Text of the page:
The riot as politics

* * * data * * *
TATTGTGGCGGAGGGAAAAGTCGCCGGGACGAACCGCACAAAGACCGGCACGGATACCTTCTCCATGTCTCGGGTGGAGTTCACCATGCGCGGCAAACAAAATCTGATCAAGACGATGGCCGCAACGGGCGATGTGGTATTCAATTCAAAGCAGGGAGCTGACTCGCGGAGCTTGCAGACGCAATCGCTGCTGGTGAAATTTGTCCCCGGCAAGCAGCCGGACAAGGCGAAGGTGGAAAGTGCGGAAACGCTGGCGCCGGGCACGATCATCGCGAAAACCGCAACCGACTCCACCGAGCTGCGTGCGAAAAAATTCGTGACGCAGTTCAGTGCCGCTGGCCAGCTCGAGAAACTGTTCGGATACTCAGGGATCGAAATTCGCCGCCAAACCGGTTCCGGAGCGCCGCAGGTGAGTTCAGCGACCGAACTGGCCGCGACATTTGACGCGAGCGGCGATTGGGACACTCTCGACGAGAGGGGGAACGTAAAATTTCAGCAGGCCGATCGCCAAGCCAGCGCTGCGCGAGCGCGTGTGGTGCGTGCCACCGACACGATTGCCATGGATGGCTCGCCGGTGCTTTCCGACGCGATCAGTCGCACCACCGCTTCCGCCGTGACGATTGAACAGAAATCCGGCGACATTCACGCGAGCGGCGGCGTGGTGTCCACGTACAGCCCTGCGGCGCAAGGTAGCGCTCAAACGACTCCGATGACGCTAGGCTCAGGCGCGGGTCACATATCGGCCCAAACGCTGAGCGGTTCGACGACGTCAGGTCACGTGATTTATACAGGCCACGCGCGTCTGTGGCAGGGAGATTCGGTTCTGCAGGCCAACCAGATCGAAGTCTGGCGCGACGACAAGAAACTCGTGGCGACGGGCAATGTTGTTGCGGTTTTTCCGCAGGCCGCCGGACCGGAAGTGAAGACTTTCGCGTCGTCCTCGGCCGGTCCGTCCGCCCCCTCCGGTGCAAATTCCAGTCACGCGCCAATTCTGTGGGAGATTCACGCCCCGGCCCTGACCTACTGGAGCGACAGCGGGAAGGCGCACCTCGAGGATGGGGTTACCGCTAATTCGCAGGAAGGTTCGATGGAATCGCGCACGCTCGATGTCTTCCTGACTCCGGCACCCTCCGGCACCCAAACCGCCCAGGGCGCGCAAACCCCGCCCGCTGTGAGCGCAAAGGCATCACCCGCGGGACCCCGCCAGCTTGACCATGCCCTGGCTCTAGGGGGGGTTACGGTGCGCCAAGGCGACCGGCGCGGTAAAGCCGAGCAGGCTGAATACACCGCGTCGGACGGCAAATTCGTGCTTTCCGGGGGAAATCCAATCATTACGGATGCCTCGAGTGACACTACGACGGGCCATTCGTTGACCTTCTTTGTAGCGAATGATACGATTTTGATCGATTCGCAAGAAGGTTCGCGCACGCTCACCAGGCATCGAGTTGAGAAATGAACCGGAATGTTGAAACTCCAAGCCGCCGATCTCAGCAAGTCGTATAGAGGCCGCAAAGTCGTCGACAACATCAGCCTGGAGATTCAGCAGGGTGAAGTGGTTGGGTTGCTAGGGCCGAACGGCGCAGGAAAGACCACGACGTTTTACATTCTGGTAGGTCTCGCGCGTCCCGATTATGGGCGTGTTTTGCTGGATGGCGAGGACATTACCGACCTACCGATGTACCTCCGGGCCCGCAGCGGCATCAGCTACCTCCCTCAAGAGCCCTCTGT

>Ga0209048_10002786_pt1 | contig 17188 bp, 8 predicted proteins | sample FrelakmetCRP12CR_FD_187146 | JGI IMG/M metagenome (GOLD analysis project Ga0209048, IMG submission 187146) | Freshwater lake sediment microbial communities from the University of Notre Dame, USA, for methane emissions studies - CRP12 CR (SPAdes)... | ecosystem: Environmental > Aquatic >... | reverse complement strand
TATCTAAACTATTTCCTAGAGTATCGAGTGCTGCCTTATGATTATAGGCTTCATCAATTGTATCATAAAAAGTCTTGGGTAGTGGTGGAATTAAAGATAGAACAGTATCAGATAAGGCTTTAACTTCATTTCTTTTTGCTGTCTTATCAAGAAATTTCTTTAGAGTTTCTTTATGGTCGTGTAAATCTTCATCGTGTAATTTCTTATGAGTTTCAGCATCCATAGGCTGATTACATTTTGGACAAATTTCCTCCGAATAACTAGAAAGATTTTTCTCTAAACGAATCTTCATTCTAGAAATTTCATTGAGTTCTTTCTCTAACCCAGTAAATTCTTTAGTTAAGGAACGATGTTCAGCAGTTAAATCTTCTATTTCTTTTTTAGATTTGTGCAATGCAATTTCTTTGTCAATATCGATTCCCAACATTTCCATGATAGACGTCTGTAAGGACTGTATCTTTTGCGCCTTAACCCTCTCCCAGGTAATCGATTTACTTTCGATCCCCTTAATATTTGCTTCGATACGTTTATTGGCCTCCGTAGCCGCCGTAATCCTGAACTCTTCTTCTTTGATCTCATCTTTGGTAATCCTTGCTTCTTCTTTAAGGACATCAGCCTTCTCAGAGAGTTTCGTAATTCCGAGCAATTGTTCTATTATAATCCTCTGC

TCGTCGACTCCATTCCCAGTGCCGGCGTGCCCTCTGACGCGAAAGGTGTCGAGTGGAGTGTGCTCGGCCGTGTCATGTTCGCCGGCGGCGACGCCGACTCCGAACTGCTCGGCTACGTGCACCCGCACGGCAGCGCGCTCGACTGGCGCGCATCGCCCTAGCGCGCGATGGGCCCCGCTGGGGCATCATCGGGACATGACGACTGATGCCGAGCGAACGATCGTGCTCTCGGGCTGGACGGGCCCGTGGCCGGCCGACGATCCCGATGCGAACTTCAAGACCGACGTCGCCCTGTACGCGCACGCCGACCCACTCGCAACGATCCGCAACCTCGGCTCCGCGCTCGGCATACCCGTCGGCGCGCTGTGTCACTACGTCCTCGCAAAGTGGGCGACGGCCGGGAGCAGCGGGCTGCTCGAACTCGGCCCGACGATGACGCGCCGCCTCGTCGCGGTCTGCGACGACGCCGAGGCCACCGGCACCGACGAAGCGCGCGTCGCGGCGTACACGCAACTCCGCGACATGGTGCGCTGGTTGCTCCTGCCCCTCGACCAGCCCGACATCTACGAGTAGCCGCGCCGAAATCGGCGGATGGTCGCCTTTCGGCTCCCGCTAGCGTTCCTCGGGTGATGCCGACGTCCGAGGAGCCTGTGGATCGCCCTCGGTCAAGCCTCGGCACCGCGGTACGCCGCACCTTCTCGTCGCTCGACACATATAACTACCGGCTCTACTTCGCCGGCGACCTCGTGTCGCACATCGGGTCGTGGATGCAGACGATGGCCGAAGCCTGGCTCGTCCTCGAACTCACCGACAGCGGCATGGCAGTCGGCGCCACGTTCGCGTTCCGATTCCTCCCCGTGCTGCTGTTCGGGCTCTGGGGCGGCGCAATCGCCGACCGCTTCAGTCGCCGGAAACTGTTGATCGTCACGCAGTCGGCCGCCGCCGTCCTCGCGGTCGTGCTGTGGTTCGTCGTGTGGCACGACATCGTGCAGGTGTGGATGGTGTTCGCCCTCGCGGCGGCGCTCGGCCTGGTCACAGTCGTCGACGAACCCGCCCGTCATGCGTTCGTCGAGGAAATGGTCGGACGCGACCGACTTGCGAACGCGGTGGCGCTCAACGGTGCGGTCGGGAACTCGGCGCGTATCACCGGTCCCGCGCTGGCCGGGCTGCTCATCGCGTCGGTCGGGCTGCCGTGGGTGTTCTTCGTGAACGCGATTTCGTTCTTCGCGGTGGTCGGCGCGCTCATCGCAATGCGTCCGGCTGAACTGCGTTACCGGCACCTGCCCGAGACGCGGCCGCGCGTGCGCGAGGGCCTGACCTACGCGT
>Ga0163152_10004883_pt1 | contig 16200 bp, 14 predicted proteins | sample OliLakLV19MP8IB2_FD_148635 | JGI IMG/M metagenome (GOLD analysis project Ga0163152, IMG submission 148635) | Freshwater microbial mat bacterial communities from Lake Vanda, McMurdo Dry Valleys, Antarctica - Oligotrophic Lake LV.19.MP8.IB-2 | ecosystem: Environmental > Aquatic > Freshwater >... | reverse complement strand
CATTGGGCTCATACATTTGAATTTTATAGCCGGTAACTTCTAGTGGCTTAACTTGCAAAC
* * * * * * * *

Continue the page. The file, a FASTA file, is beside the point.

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THE RIOT AS POLITICS Devin Bent In the 1960s America's cities were shaken by a series of urban riots. The most severe disorder that took place in Detroit in the summer of 1967 resulted in more than 40 deaths--primarily blacks at the hands of the authorities--and in excess of $40 million in property damage. The major riots provoked a number of attempts to explain intercity differences in riot experience. These studies generally agree that region and total population (or numerical black population) are important in the explanation of inter- city differences--i.e., that riots are more likely to occur, and to be severe, in northern cities with large numbers of people (or Blacks in particular). Beyond this there is little agreement among the studies, although perhaps the modal finding is that controls for region and total population negate the explanatory power of any other variable. Explanations of riot variation based on political structure, per capita spending, relative deprivation, ab- solute deprivation, social disorganization, and segregation all fail of con- firmation, i This study will offer a political explanation of the major urban riots of the 1960s. It is argued that the grievances underlying the major riots of 1964- 68 were not directly produced by the problems, be they conceptualized as relative deprivation, social disorganization, or what-have-you. Rather what is required for a major riot--an uprising of the nature of Watts, Detroit, or Newark--is the belief among the politically oriented segments of the black population that the government will not respond to demands for change. 2 I am not arguing here that all of the rioters were politically motivated. Obviously the rioters may have been individuals of varying degrees of political interest and motivation. Robert M. Fogelson, in his analysis of arrest records from 19 cities, found that the arsonists were the most likely to be under 25, employed, skilled, and born in the North-- 478 The Review of Black Political Economy factors generally associated with militance in the black community. The looters were the most likely to be over 25 and unemployed, and second most likely to be unskilled and born in the South--a pattern that suggests greater economic motivation. The assaulters--throwing stones, obstruct- ing policemen, and carrying weapons--fell between the two extremes.3 A major uprising requires the support of the politically oriented rioters, who would turn to arson or battling with police rather than looting and would thus play a major role in breaking the control of the authorities. As long as the politically oriented segments of the black community refrain from participation, the ingredients for a major upheaval are missing.' It might have been possible prior to the riots to survey black attitudes toward local government responsiveness in a set of cities and then correlate attitudes with eventual riot experience. In practice, of course, surveys of this nature were conducted after the riots had begun. While these surveys did find greater dissatisfaction in riot cities, it seems likely that these attitudes were as much a product of the riots as a cause. 5 Thus, for this study it will be necessary to infer the attitudes from the actual public policies of the cities--i.e., to assume that Blacks have more confidence in local government responsiveness when local government has actually re- sponded to their demands for change. While it may seem questionable to infer black attitudes toward local government response from the actual response, certainly the inference is as defensible as the common practice of inferring relative deprivation or grievance levels from census data. A question that arises, however, is: Does greater response lessen disaf- fection or might it actually increase disaffection? One hypothesis, associ- ated with Alexis De Tocqueville, is that public policy response generates higher levels of expectations and thus eventuates in greater dissatisfaction.6 This latter hypothesis is based explicitly on the notion that government action or inaction will significantly influence the level of expectations. This may be true in many instances, but it was probably not true of large cities and their black citizens in the 1960s. It seems more reasonable to assume that the expectations of Blacks were influenced by forces that were national or international in scope--the activities of the civil rights move- ment, the policies of the national government (including the Supreme Court), and the independence of African nations. If black expectations were not significantly influenced by local public policy, then local government response could only increase satisfaction by narrowing the gap between expectations and performance. Thus, the hy- pothesis of this study is that the more responsive a city to black demands the less likely it was to have a major riot (assuming that factors such as region THE RIOT AS POLITICS 479 and city size are controlled). The hypothesis will be tested twice with two groups of cities: first, the nine non-southern municipalities with the numer- ically largest black populations, and second, an additional set of 27 cities. The independent variable will be the actual public policy response of the cities to a set of black demands. The nine cities will be ranked on eight public policies that are in sufficient agreement to provide the basis for a summary measure of response. Four of the eight policies are in particularly close agreement and provide the basis for a second summary measure of response for the nine cities. The same four policies are then used to estab- lish a similar summary measure of public policy response for the 27 cities. The dependent variable is riot magnitude using the best available data for each set of cities. It might seem reasonable to combine the two sets of cities into one; however, the two sets will be kept distinct for two reasons. First, the data are much better for the nine non-southern municipalities with the largest black populations. Combining the two sets would necessitate use of the less adequate data of the second set of cities. Second, as I have already suggested, there may be different types of rioters distinguished by their motivation. Similarly, there may be different types of riots. A number of observers have suggested riot typologies, and some have critiqued riot studies for their failure to distinguish between types. 7 Different types of riots may have different correlates; thus grouping all types together would blur relationships. The nine municipalities experienced all but one of the major uprisings of the 1960s." Separating out the nine allows a focus on this particular type of riot. THE CITIES STUDIED The first set comprises the nine non-southern municipalities with the numerically largest black populations (see Table 1). The nine range in 1960 total population from 7,800,000 (New York City) to 400,000 (New- ark), and in black population from 1,100,000 (New York City) to 140,000 (Newark). The 27 cities of the second set were selected using five criteria: (1) a 1960 population in excess of 50,000; (2) a black proportion greater than 10% and less than 45 %; (3) municipal authority to enact civil rights ordinances and to construct public housing; (4) mayor-council or council- manager form of government; and (5) location in the northeast quadrant of the United States. The end product is a set of 27 cities located in a nearly contiguous belt of states--Connecticut, New Jersey, Pennsylvania, Ohio, Indiana, Michigan, and Illinois. They range in total population from 48O The Review of Black Political Economy TABLE 1 Summary Response Rankings City Eight Central Po l ic ies Cluster Phi ladelphia 1 1.5 New York 2 1.5 Chicago 3 5 Baltimore 4,5 3 St. Louis 4.5 6 Newark 6 7 Los Angeles 7 8 Cleveland 8 4 Detroit 9 9 604,000 to 51,000 and in black population from 109,000 to 5,400. INDEPENDENT VARIABLE: PUBLIC POLICY RESPONSE The Nine Cities Eight measures of policy response to black demands have been devel- oped. Each measure ranks the response of the cities in the 1960s to a discrete controversial policy claim raised by Blacks and their allies. The cities are ranked by their response to the following demands: (1) a broad and enforceable fair employment ordinance; (2) a broad and enforceable fair housing ordinance; (3) a legally empowered, durable civilian review board; (4) the construction, acquisition, or leasing of public housing (not including that designated for the aged); (5) the hiring of black police officers in proportion to black population; (6) the promotion of black officers to the rank of captain and higher in proportion to black population; (7) target area control of the Community Action Program (CAP); and (8) the sparing or nondestmction by the city's urban renewal program of the housing of non-white families. Summary titles and dates of the eight rankings are shown in Table 2. The eight measures are the dependent variable of an earlier article and will not be individually discussed here. 9 THE RIOT AS POLITICS 481 TABLE 2 Policy Measure Intercorrelations Fa i r Employment (1965) - - Fa i r Housing (1965) .64" - - C iv i l i an Review (1965-8) .71" .55 - - Pub l i c Housing (1962-5) .61" ,82"* .68* -- . . . . . . . . . . . . . . . . . . . . . . . . . . . . . . . . . . . . . . . . . . . . . . . . . . . . . . . . . Police Hiring (1967) Police Promotion (1967) Control of CAP (1967) Nonwhite Housin~ Spared ~1962-5~ Significance levels: ** .01; Central Cluster .39 .63" .32 .55 - - .61" .30 .29 .33 .64" - - .07 - .16 .51 .13 - .13 .01 - - .06 ~19 134 ,23 .38 .02 - .02 * .05 (N=9). Note: The cor re la t ion coe f f i c ient i s Spearman 's rho cor rec ted fo r t ies . resu l t s a re obta ined us ing the Pearson product -moment coe f f i c ient . Similar Summary Measures of Response In order to develop a summary measure of response it is necessary to demonstrate that there is some agreement among the public policies. The Kendall coefficient of concordance (W) is a measure of agreement among rankings that ranges from zero to unity as agreement increases.'~ For the eight policies, W equals 0.42, which is significant of the 0.001 level (X~ -- 26.9, df ---- 8). Since W is significant, it is possible to rank the cities on response, ranking according to the sum of the ranks allotted each city. The eight policy summary ranking is shown in Table 1. Another way to examine agreement is to compute the correlation coeffi- cients between all possible pairs of policy measures. The coefficients-- using the Spearman rank correlation coefficient (r,)--are shown in Ta- ble 2." Four of the eight policies have been identified as a central cluster. All six correlations among the four policies are 0.55 or greater, and five of the six are significant at the 0.05 level. A summary ranking of public policy response based on the central cluster is also presented in Table 1. 482 The Review of Black Political Economy The Twenty-Seven Cities Data were not available for all eight public policies for the second set of cities. However, data were available for the central cluster policies, and thus a single summary measure of central cluster policy response was developed. The four central cluster policies were dichotomized because a large number of ties renders the ranking procedure unsuitable. The dichot- omies employ the same criteria as the rankings; thus if city A is classified as high response and city B as low response, then city A would rank higher than B. For central cluster summary response, the cities are rated from zero to four according to the number of policies for which they have been classified high response. DEPENDENT VARIABLE: RIOT SEVERITY The Nine Cities The measure of riot magnitude or severity proved more difficult to construct than expected. The most accurate available information mea- sures official response to the riot rather than the activities of the rioters themselves. Arrest statistics, or the use of National Guard or regular U.S. Army troops, may to some extent reflect riot magnitude, but they also are influenced by the strategy of public officials. The number of arrests made and troops used in Washington in 1968 exceeded that for any other riot even though most observers would agree that the Detroit riot of 1967 was larger. The massive use of arrests and manpower was the strategy of Cyrus Vance, derived from his experiences in Detroit the previous summer. ~2 The number of deaths is also a measure of response, or perhaps "counter-riot," since most deaths were caused by law enforcement officers or National Guard troops. In Los Angeles, for instance, coroner's inquests were held on 32 deaths connected with the Watts riot. Twenty-six were ruled justifiable homicide, of which 23 were attributed to police or National Guardsmen..3 A measure of riot severity should reflect the activities of the rioters-- activities that included the looting and burning of buildings, primarily retail stores. Thus, for the nine cities, the measure of riot severity is based on estimated property damage, which encompasses damage caused by both looting and arson. The estimates were prepared by the American Insurance Association (AIA). ,4 The advantage in using the AIA estimates is that they come from a single source, and thus were prepared by a more or less uniform method using insurance industry data. The disadvantage is THE RIOT AS POLITICS 483 that these estimates measure insured damages and not total damages: what appear to be differences in riot magnitude may actually be differences in insurance coverage. However, no other single source of damage estimates provides reliable data for all nine cities, and many of the alternative sources ultimately rely on newspaper estimates--estimates that have often proven to be wildly inflated. ~5 For each city, the estimated property damage of the largest riot was divided by the numerical black population. Each city is thus ranked by estimated insured property damage per black person (see Table 3). The data reveal that there was considerable variation in riot experience among these cities: damage estimates range from $91 per black person to less than $2. The ranking also contains a few surprises. While Detroit had the most total destruction, Los Angeles ranks first on a per capita basis. Several riots that dominated media attention at the time--the Harem and Bedford- Stuyvesant riot of 1964 and the Hough (Cleveland) riot of 1966--do not appear on the list. Both of these riots were relatively minor outbreaks that would have received very little media attention had they occurred in the summer of 1967 or the spring of 1968. The 2 7 Cities With few exceptions it proved impossible to obtain reliable property damage estimates for the smaller cities. Moreover, it appears that none of these cities had sufficient black population to support a major uprising of the nature of Detroit, Watts, or Newark. However, it is possible to argue that any riot that occurred in these cities was more likely to become serious if it had the support of the politically oriented segment of the black commu- nity.'6 Thus, the more responsive cities should have fewer serious riots than the less responsive cities. Two measures of riot experience were developed for the 27 cities. First, each city is rated according to the number of riots, both serious and minor, occurring from January 1964 through August 1968. A number of sources were consulted, and any listed riot, disorder, or civil disturbance was counted as a riot--with no double counting, of course. The courses overlap in their time periods so that the entire period with the exception of August 1968 is covered by at least two sources.'7 The Lemberg Center for the Study of Violence was not directly utilized, but its data were used by two of the other sources. There were a total of 60 riots (broadly defined) in the 27 cities. Second, each city is rated by the number of serious riots during the same 484 The Review of Black Political Economy TABLE 3 Riot Magnitude Insured 1965 Black Insured Date Property Populat ion Property City of Pamage In terpo la ted Damage Rank Riot in in per ~llions Tho1~ands ~lac~ of Person Dol lars Los Angeles Aug. 6S 38.0 419 $91 1 Detroi t Ju ly 67 41.5 571 73 2 Newark Ju ly 67 11.0 173 64 3 Baltimore Apr. 68 12.0 373 32 4 Chicago Apr. 68 13.0 958 14 S Cleveland Ju ly 68 1.5 269 5.6 6 Nq:~,'.York Apr, 68 4.2 1,377 3.0 7 St. Louis Apr. 68 0.5 234 2.1 8 Phi ladelphia Aug. 64 1.0 592 1.7 9 Sources: see text . time period (January 1964 through August 1968). A serious riot is one that meets the test developed in a staff study for the Permanent Subcommittee on Investigations of the U.S. Senate Committee on Government Opera- tions: " I f any community reported a riot-connected death, it was automati- cally included. Otherwise, two or more of the following criteria had to be met for the incident to be included: (l) two or more injuries; (2) sniping; (3) looting; (4) 20 or more fires; and (5) 50 or more arrests. '''8 The staff study was used as the source of the serious riot data except for 1964 and August 1968, which are not included in the staff study. The other sources were consulted for these periods uncovering two riots that met the criteria, and resulting in a total of 24 serious riots in the 27 cities during the period January 1964 through August 1968. There are several riots listed in other sources for the period January 1965 through July 1968 that appear to satisfy the criteria, yet are not included in the subcommittee's list. These riots all occurred in low response cities and are not counted as serious riots for this study. Thus, omissions from the subcommittee's list would seem to work against the hypothesis. The advantage of relying upon the subcom- mittee's data is that they come primarily from a survey of mayors and thus avoid some of the problems associated with newspaper riot data. ,9 THE RIOT AS POLITICS 485 TABLE 4 The Nine Cities: Correlates of Riot Magnitude Stmmmry Public Policy Response Population Variables Eight Central Total Ntmmrical Policy Cluster Population Black Population 9 70" -.75"* -.18 -.03 Significance levels: *.05; **.01. Note: the correlation coefficient is Spearman's rho corrected for ties. Similar results are obtained using the Pearson product-moment coefficient. FINDINGS For the nine cities the relationship between public policy response to black demands and per capita riot damages is quite strong and in the hypothesized direction: --0.70 for eight policy summary response and --0.75 for central cluster summary response (Table 4). For these large non-southern cities, public policy response and relative freedom from violence are definitely associated. Since riot magnitude is a per black person measure, it was not expected that total population or numerical black population would be closely related to riot magnitude and they are not: the relationships are weak and in the wrong direction (Table 4). For the 27 cities, however, the number of riots and the number of seious riots are not per capita measures, and from all previous studies both should be related to total population and numerical black population. In fact, both population variables are positively related to both riot measures, although only one of the four zero-order correlations are significant at the 0.05 level (Table 5). 20 Once central cluster response is controlled, however, then three of four partials are significant (Table 5). Policy response is negatively associated with frequency of (all) riot(s) once either total population or numerical black population is controlled, but the partial coefficients are not significant at the 0.05 level (Table 6). However, public policy response and frequency of serious riot are more 486 The Review of Black Political Economy TABLE 5 The 27 Cities: Population Variables and Number of Riots Ntrnber of Riots Population Variables Total Population Nt~nerical Black Population partial a r part ia l a r r All Riots .27 .33 .35 * .41" Serious Riots .28 .42* .29 .40* Significance level: *.05. Note: the Pearson product-moment coefficient is used in this table, acontrolling for central cluster stmmmry response. closely associated: the partials, controlling either population variable, are significant at the 0.05 level (see Table 6). Thus, the hypothesis is con- firmed for the 27 cities: riots occur for a variety of reasons, but are more likely to become serious in the less responsive cities. CONCLUSION Two independent tests with a total of 36 large and medium-sized non- southern cities have demonstrated support for a political explanation of the major riots of the 1960s. It is argued that politically interested and moti- vated segments of the black community were disaffected because of the failure of government to respond to their demands. Their participation turned minor disorders into major uprisings. An alternative hypothesis, that public policy response generates increased expectations and ultimately greater violence, has been rejected. However, the findings rest upon the riot experience of a small number of cities in the 1960s. It seems very unlikely that the public policies of these cities would have much impact on the expectations of their black citizens and thus the rationale of the alterna- tive hypothesis is undermined. The public policies of other governments, at other times, might have more influence on the expectations of their THE RIOT AS POLITICS 487 TABLE 6 The 27 Cities: Central Cluster Public Policy Ntmber of Riots Central Cluster Response par t ia l r Controll ing for Total Population Numerical Black Population All Riots -.06 -.20 -.23 Serious Riots -.20 -.37" -,35" Significance level: *.05. Note: the Pearson product-moment coeff ic ient is used in th is table. citizens. Additional research would be required to identify circumstances under which public policy response might lead to increased expectations, disaffection, and ultimately greater violence. NOTES 1. William R. Morgan and Terry N. Clark, "The Causes of Racial Disorders: A Griev- ance Level Explanation." American Sociological Review 38 (October 1973): 611-24; Seymour Spilerman, "The Causes of Racial Disturbances: A Comparison of Alternative Explanations," American Sociological Review 35 (August 1970): 627-49; Seymour Spiler- man, "The Causes of Racial Disturbances: Tests of an Explanation," American Sociologi- cal Review 36 (June 1971): 427-42; Bryan T. Downes, "Social and Political Characteristics of Riot Cities: A Comparative Study," Social Science Quarterly 49 (December 1968): 504-20; Bryan T. Dowries, "A Critical Reexamination of the Social and Political Charac- teristics of Riot Cities," Social Science Quarterly 51 (September 1970): 349-60; Larry D. Singell, "The Socio-Economic Causes of the Recent Urban Disorders: Some Empirical Evidence," Land Economics 47 (August 1971): 225-34; Jerome L. McElroy and Larry D. Singell, "Riot and Non-riot Cities: An Examination of Structural Contours," Urban Af- fairs Quarterly 8 (March 1973): 281-302; Joel A. Lieske, "The Conditions of Racial Violence in American Cities: A Developmental Synthesis," American Political Science Review 72 (December 1978): 1324-1340; Jules J. Wanderer, "An Index of Riot Severity and Some Correlates," American Journal of Sociology 74 (March 1969): 500-5; William E Ford and John H. Moore, "Additional Evidence on the Social Characteristics of Riot Cities," Social Science Quarterly 51 (September 1970): 339-48; and Robert M. Jiobu, "City Characteristics, Differential Stratification, and the Occurrence of Interracial Vio- lence," Social Science Quarterly 52 (December 1971): 508-20. 2. Cf. Chalmers Johnson, Revolutionary Change (Boston: Little, Brown, 1966), pp. 92- 3. 488 The Review of Black Political Economy 3. Violence As Protest: A Study of Riots and Ghettos (Garden City, N.Y.: Doubleday, Anchor Books, 1971), pp. 43-44, 4. Cf. Edward C. Banfield, The Unheavenly City: The Nature and Future of Our Urban Crisis (Boston: Little, Brown, 1970), pp. 204-5. 5. Howard Schuman and Barry Gmenberg, "The Impact of City on Racial Attitudes," American Journal of Sociology 76 (September 1970): 245. See also Lemberg Center for the Study of Violence, "Six-City Study, A Survey of Racial Attitudes in Six Northern Cities: Preliminary Findings," Waltham, Mass.: 1967 (mimeographed). 6. The Old Regime and the French Revolution, trans. Stuart Gilbert (Garden City, N. Y. : Doubleday, Anchor Books, 1955), pp. 176-7. See also Banfield, pp. 205-6; and Bernard N. Grofman and Edward N. Mueller, "The Strange Case of Relative Gratification and Poten- tial for Political Violence: The V-curve Hypothesis," American Political Science Review 67 (June 1973): 514-39. 7. Banfield, pp. 184-209; Gary T. Marx, "Issueless Riots," TheAnnals 391 (September 1970): 21-33; Louis C. Golderg, "Ghetto Riots and Others: The Faces of Civil Disorder in 1967," in Cities Under Siege: An Anatomy of the Ghetto Riots, 1964-8, ed. David Boesel and Peter H. Rossi (New York: Basic Books, 1971), pp. 138-45; Peter A. Lupsha, "On Theories of Urban Violence," Urban Affairs Quarterly 4 (March 1969): 272-95; George Rude, The Crowd in History: A Study of Popular Disturbances in France and England, 1730-1848 (New York: Wiley, 1964), pp. 214-36; and Neii J. Smelser, Theory of Collective Behavior (New York: Free Press, 1963), pp. 257-61. 8. The exception is Washington, D.C., which experienced a major uprising in the spring of 1968, but has not been included because it lacked the local self-government characteristic of the other cities. 9. Devin Bent, "Partisan Elections and Public Policy: Response to Black Demands in Large American Cities," Journal of Black Studies (September 1981), forthcoming. 10. Maurice G. Kendall, Rank Correlation Methods (New York: Hafner, 1962), pp. 94-103. 11. Spearman's rho has been corrected for ties. For the larger study, the Pearson product-moment coefficient has also been computed and supports the results reported here. 12. Ben W. Gilbert and the staff of the Washington Post, Ten Blocks from the White House: An Anatomy of the Washington Riots of 1968 (New York: Praeger, 1968), pp. 32-5, 118-9. 13. California Governor's Commission on the Los Angeles Riots, Violence in the City-- An End or a Beginning? (1965), p. 20, 14. Although the estimates were prepared by the American Insurance Association, they were obtained from a variety of sources: Insurance Information Institute, "News from Insurance Information Institute," 15 May 1968 press release (New York); Insurance Infor- mation Institute, Insurance Facts, 1970 (New York: Insurance Information Institute, 1970); Wall Street Journal, 17 April 1968,p. 17, andl6 May1968, p. 6; Wilfred J. Perry, Executive Assistant, Property Claims Services, American Insurance Association, personal letter, 24 February 1972. Philadelphia presented special problems. The largest riot was apparently the first one, in August 1964. No property damage estimate could be obtained from the American Insurance Association for this riot. However, the estimated property damage for all riots in 1964 was $2.5 million (Perry, letter). According to the California Governor's Commission, five persons were killed in the riots of 1964, 952 were injured, 2,484 arrested, and 1,080 stores were damaged. Of these, none of the deaths occurred in Philadelphia, 341 or 36 % of the injuries, 774 or 31% of the arrest and 225 or 21% of the stores damaged. From this, it would seem reasonable to assign an insured damage of $1.0 million (40%) as an upper limit estimate. 15. National Advisory Commission on Civil Disorders, Report (New York: Bantam Books, 1968), p. 115. THE R IOT AS POL IT ICS 489 16. Cf. Morgan and Clark, pp. 614-5. 17. California Governor's Commission, p. 2; Congressional Quarterly Weekly Report, 8 September 1967, pp. 1709-12; Permanent Subcommittee on Investigations, U.S. Senate Committee on Government Operations, Staff Study of Major Riots and Civil Disorders (Washington, D.C.: 1968); International City Managers Association, Urban Data Service 1 (January 1969): 23-31; National Advisory Commission on Civil Disorders, pp. 112-113. 18. Ibid., p. 2. 19. Ontheuseofnewspaperdata, seeM. Herbert Danzger, "Validating Conflict Data," American Sociological Review 40 (October 1975): 570-84. 20. In Tables 5 and 6, I have used the Pearson product-moment coefficient because it has a significance test for the partial. Spearman's rho actually reports a stronger relationship between response and frequency of serious riot, but it is not used here because it lacks a significance test for the partial.